- Shabbetai Sevi

In 1665, a Turkish mystic named Shabbetai Sevi visited Aleppo, declaring that he was the messiah. Jews throughout the Mediterranean embraced him.

“There had always been among Sephardic Jews a very lively messianic movement. By that, I mean there had always been brief episodes of false messiahs offering a quick solution to problems that captured the imagination of the Jews. This was true in Crete, in Morocco, in Spain.” – Jane S. Gerber, Episode 1
“Shabbetai Sevi was a charismatic man, extremely gregarious in personality, and most of the Jewish world honestly thought that he was the Messiah; even the Jews of Aleppo. Rabbi Laniado, who was the rabbi and leader of the Sephardic Jewish community of the Syrians fell under his spell as well, and spoke his praises, recommended everybody follow him. And it’s just fascinating that somebody so mesmerized the Jewish people even the most religious, the most serious, the most conservative rabbis that he was the Messiah.” – Joseph Jack Sitt, Episode 1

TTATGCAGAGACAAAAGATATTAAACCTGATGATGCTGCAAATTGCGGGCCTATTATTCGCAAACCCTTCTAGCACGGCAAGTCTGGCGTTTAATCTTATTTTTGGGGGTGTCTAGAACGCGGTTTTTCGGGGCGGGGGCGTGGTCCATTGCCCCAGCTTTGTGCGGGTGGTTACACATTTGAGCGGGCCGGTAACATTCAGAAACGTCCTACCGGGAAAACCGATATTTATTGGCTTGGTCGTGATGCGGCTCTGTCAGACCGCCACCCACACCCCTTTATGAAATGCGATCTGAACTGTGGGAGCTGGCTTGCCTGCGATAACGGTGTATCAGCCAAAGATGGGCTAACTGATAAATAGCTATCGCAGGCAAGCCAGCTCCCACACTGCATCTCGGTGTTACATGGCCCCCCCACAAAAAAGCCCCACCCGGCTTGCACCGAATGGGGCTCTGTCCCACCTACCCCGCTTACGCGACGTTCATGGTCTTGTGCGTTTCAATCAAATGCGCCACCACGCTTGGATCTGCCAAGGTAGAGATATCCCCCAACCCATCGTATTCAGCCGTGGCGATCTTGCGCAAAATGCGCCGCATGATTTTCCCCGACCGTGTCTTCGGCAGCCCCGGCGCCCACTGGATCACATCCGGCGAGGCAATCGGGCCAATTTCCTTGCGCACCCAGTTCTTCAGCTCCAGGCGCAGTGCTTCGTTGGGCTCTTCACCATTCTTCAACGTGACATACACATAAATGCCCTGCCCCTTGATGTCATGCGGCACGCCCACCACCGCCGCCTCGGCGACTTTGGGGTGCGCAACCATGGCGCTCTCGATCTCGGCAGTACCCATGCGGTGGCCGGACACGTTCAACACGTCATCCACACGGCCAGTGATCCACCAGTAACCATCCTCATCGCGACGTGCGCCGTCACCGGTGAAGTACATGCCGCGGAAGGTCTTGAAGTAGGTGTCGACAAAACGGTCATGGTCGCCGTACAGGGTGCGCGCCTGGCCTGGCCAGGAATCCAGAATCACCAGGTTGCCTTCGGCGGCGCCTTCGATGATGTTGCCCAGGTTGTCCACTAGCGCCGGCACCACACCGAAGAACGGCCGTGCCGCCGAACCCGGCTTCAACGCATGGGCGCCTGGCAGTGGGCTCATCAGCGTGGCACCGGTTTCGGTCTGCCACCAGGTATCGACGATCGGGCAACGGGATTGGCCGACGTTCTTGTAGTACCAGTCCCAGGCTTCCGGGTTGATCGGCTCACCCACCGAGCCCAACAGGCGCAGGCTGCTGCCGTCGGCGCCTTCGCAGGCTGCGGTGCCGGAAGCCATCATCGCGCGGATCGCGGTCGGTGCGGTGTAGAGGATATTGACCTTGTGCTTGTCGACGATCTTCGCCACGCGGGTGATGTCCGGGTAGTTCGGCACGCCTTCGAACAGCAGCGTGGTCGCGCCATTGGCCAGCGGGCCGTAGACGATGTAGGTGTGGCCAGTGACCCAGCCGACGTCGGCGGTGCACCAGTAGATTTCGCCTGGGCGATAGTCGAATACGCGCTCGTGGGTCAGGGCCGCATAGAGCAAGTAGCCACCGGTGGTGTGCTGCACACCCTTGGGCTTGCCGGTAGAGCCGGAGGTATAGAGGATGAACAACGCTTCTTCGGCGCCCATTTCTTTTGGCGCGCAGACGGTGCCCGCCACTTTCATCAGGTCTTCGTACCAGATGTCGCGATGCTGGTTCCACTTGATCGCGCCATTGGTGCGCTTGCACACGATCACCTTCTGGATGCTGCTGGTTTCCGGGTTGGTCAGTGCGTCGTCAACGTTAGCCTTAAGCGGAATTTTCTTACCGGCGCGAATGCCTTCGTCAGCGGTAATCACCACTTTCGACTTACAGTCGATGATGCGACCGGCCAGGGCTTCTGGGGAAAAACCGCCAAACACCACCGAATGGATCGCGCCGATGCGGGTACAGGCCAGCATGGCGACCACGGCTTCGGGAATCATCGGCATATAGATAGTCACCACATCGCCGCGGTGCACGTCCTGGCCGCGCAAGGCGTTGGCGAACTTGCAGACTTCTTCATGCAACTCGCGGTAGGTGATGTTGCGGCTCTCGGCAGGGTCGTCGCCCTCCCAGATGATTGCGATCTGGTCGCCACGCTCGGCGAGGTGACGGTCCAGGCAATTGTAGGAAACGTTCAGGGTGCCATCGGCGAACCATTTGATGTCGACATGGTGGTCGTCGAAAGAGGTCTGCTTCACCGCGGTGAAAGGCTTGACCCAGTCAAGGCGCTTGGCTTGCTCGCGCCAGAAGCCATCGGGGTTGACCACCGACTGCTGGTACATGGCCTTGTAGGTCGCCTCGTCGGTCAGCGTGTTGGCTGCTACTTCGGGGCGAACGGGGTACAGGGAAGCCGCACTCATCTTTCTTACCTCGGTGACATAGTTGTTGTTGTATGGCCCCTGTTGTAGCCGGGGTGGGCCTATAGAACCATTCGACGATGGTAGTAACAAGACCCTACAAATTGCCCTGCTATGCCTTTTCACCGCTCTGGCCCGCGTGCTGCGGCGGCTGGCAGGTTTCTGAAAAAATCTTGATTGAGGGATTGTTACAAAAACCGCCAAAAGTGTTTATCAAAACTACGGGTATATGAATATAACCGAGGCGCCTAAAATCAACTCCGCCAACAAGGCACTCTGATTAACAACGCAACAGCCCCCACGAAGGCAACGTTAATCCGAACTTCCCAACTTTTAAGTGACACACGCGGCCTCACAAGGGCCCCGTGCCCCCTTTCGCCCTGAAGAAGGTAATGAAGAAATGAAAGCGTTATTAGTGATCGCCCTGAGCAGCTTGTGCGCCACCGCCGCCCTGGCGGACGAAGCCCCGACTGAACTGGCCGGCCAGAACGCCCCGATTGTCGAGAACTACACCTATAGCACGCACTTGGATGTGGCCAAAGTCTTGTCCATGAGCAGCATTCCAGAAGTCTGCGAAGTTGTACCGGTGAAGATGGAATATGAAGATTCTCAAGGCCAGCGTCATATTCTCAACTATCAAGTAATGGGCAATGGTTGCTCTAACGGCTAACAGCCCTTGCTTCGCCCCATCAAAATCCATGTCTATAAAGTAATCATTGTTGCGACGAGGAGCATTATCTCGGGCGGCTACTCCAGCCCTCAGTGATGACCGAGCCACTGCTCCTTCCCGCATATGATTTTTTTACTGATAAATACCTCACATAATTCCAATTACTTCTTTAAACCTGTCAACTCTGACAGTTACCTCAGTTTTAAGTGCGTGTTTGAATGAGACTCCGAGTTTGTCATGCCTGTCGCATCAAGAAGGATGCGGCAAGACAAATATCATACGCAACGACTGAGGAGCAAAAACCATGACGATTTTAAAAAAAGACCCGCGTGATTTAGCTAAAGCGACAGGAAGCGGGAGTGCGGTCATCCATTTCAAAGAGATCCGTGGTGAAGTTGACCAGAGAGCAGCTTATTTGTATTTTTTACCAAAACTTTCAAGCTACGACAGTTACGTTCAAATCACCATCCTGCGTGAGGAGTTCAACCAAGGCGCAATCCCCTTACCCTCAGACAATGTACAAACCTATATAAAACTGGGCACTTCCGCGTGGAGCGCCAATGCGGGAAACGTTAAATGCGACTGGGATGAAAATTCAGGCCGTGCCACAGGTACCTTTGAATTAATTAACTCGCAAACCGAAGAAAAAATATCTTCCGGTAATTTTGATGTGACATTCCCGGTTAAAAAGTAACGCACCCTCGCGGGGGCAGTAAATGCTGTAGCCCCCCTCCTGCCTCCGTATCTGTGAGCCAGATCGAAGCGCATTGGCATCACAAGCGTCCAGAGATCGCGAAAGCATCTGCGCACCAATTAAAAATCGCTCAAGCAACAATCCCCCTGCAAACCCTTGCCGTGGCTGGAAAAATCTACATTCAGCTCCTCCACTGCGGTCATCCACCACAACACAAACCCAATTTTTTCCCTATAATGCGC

“This episode got too shaky for the Turkish government. They got very scared. They thought he might overthrow the king. So they threw him into a fortress to lock him up. And they said, “Either you die now or you become a Muslim.” So that day he converted. That cooled down this whole Messiah revolution. The community of Aleppo was very affected. On Friday night, because of Shabbetai Sevi, when it comes to L’Cha Dodi, our community decided to cut out a lot of the stanzas that have to do with awaiting the coming of the Mashiach.” – Rabbi Raymond Sultan, Episode 1

(Image of frontispiece showing Shabbetai Sevi crowned king, 1666.)

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